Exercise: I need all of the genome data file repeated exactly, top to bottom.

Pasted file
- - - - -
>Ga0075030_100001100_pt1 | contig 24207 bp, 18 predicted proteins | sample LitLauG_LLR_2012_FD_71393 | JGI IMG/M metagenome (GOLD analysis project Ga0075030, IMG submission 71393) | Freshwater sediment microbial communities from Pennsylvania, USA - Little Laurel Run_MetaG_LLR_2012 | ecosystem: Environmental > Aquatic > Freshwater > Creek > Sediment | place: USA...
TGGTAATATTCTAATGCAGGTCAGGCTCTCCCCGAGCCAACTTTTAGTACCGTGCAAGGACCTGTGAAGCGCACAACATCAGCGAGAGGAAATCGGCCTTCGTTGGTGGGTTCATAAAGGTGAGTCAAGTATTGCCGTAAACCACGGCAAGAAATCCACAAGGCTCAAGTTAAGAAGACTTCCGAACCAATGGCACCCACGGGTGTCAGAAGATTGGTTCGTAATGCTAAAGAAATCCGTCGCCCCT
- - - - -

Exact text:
>Ga0075030_100001100_pt1 | contig 24207 bp, 18 predicted proteins | sample LitLauG_LLR_2012_FD_71393 | JGI IMG/M metagenome (GOLD analysis project Ga0075030, IMG submission 71393) | Freshwater sediment microbial communities from Pennsylvania, USA - Little Laurel Run_MetaG_LLR_2012 | ecosystem: Environmental > Aquatic > Freshwater > Creek > Sediment | place: USA...
TGGTAATATTCTAATGCAGGTCAGGCTCTCCCCGAGCCAACTTTTAGTACCGTGCAAGGACCTGTGAAGCGCACAACATCAGCGAGAGGAAATCGGCCTTCGTTGGTGGGTTCATAAAGGTGAGTCAAGTATTGCCGTAAACCACGGCAAGAAATCCACAAGGCTCAAGTTAAGAAGACTTCCGAACCAATGGCACCCACGGGTGTCAGAAGATTGGTTCGTAATGCTAAAGAAATCCGTCGCCCCT